The results of this study describe the sensitive change of energy per unit production, and also reveal the GHGs related energy usage for maize production. These results can be used by policy-makers and relevant agencies for an improvement in energy efficiency, strategic mitigation of global warming-related issues, managing agricultural systems and modern technologies, and improving the livelihood of farmers.


This research was sponsored in part by specialized Research Fund for The Doctoral Program of Higher Education (Grant No. 20130061110043), Science & Technology Developing Planning Program of Jilin Province(Grant No. 20130102048JC), and the Fundamental Research Funds for the Central Universities (2014ZZ023).

Author Contributions

Yinsheng Yang designed the research; Haina Wang, Xiaoyi Zang and Guangdong Tian analyzed the data; Haina Wang wrote the manuscript.

Conflicts of Interest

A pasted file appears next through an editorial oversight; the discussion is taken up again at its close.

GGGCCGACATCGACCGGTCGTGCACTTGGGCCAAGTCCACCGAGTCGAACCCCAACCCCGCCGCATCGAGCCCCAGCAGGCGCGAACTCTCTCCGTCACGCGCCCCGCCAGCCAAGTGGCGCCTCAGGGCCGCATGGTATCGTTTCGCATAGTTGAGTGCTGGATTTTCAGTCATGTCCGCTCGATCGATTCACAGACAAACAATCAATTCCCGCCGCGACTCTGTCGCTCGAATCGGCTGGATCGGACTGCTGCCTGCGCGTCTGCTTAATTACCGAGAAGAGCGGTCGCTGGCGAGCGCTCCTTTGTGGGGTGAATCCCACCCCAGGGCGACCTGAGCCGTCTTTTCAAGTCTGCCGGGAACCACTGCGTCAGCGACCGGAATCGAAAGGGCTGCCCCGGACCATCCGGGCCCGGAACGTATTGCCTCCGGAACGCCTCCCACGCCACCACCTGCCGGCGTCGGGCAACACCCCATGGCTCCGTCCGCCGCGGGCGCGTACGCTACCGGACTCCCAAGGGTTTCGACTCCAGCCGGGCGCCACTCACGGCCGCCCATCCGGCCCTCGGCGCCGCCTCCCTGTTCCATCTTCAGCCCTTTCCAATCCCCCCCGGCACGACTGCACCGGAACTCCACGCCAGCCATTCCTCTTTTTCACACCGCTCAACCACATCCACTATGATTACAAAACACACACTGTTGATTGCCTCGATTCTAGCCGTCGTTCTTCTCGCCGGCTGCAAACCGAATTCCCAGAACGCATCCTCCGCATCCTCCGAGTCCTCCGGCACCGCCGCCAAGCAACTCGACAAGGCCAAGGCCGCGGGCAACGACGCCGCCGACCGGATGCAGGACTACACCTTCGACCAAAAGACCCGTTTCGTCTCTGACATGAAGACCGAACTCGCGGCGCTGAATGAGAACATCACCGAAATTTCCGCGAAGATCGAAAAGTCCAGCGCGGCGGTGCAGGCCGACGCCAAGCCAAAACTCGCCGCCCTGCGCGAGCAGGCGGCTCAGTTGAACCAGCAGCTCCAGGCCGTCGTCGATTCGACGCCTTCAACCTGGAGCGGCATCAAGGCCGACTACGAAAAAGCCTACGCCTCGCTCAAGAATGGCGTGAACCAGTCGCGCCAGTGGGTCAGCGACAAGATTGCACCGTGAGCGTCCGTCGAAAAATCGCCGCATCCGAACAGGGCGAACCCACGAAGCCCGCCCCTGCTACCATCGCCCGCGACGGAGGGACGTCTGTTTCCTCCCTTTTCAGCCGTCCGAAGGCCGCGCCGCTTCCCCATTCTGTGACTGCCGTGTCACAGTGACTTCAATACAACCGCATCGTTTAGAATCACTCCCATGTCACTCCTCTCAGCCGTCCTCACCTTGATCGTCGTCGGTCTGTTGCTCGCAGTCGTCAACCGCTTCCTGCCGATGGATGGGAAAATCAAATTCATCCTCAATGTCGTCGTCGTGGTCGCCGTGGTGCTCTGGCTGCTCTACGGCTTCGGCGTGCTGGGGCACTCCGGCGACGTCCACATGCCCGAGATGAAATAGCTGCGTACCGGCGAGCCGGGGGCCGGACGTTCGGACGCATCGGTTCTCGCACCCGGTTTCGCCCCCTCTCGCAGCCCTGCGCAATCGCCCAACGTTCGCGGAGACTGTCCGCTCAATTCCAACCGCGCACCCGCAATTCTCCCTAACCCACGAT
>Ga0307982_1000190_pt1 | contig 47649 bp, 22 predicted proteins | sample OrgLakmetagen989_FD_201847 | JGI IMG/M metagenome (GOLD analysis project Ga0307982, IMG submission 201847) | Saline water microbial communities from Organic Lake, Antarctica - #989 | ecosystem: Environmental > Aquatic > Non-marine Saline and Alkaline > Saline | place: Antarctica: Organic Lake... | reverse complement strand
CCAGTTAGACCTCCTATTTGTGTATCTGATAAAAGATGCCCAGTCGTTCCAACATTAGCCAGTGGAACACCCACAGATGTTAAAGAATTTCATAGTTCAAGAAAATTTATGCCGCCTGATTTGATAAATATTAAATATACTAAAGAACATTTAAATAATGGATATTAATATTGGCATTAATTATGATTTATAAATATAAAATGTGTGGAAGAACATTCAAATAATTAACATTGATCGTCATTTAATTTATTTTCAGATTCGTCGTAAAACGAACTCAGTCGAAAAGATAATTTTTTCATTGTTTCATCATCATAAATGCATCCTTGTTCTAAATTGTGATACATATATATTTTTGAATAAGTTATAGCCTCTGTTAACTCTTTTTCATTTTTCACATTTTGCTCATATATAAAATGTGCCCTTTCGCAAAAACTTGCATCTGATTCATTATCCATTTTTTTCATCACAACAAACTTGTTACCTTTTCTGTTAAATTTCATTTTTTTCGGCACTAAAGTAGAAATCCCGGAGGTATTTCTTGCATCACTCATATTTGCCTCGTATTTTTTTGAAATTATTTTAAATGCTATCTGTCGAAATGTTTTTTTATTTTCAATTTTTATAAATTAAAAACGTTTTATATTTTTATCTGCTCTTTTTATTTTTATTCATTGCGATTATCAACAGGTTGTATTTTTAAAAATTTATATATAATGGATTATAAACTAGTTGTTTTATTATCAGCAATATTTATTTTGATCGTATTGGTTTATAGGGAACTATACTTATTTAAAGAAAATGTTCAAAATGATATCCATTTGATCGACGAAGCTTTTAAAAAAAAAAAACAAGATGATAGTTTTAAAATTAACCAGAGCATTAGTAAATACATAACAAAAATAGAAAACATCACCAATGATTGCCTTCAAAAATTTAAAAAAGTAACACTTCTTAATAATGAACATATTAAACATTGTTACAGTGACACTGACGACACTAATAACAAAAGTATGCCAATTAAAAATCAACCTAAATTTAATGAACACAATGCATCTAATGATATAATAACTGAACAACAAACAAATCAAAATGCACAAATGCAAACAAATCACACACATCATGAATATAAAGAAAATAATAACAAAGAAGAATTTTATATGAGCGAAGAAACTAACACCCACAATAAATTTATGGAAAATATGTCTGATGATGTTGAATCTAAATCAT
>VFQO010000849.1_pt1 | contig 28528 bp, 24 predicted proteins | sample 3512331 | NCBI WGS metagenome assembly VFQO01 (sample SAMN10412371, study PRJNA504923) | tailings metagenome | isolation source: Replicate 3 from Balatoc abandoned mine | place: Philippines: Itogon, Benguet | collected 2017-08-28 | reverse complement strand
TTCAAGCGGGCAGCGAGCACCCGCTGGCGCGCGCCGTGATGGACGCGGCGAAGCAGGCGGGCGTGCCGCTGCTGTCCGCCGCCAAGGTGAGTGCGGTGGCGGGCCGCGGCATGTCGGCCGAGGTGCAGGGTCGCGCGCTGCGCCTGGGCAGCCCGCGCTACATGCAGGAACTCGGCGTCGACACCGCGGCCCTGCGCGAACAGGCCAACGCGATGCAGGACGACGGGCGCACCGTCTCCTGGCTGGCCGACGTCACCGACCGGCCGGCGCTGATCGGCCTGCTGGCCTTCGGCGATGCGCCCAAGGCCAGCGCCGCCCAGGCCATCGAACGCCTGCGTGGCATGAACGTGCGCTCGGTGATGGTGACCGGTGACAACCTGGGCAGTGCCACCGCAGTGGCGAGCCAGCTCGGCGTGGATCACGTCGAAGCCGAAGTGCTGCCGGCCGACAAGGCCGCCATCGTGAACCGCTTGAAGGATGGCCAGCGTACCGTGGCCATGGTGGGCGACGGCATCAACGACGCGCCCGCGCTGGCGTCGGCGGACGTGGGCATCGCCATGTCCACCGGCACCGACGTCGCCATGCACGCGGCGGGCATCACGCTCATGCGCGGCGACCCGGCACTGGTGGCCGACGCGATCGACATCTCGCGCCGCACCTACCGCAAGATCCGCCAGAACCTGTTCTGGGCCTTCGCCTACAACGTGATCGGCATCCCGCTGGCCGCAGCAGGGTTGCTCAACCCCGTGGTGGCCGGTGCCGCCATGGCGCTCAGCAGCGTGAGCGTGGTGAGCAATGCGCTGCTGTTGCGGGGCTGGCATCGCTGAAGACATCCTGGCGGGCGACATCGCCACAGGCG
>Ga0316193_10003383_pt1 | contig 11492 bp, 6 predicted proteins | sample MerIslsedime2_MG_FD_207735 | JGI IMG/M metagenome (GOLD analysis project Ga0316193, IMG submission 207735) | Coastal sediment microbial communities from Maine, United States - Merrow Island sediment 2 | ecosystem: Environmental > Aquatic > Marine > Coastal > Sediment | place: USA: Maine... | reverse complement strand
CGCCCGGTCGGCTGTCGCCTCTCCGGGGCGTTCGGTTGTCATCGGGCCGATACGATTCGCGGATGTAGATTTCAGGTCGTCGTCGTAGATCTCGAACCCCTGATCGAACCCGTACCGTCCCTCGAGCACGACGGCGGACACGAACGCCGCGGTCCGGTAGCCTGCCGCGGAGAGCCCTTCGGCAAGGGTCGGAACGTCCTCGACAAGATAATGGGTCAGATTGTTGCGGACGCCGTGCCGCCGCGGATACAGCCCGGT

The authors declare no conflict of interest.


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MDPI and ACS Style

Wang, H.; Yang, Y.; Zhang, X.; Tian, G. Carbon Footprint Analysis for Mechanization of Maize Production Based on Life Cycle Assessment: A Case Study in Jilin Province, China. Sustainability 2015, 7, 15772-15784.

AMA Style

Wang H, Yang Y, Zhang X, Tian G. Carbon Footprint Analysis for Mechanization of Maize Production Based on Life Cycle Assessment: A Case Study in Jilin Province, China. Sustainability. 2015; 7(11):15772-15784.

Chicago/Turabian Style

Wang, Haina, Yingsheng Yang, Xiaoyi Zhang, and Guangdong Tian. 2015. "Carbon Footprint Analysis for Mechanization of Maize Production Based on Life Cycle Assessment: A Case Study in Jilin Province, China" Sustainability 7, no. 11: 15772-15784.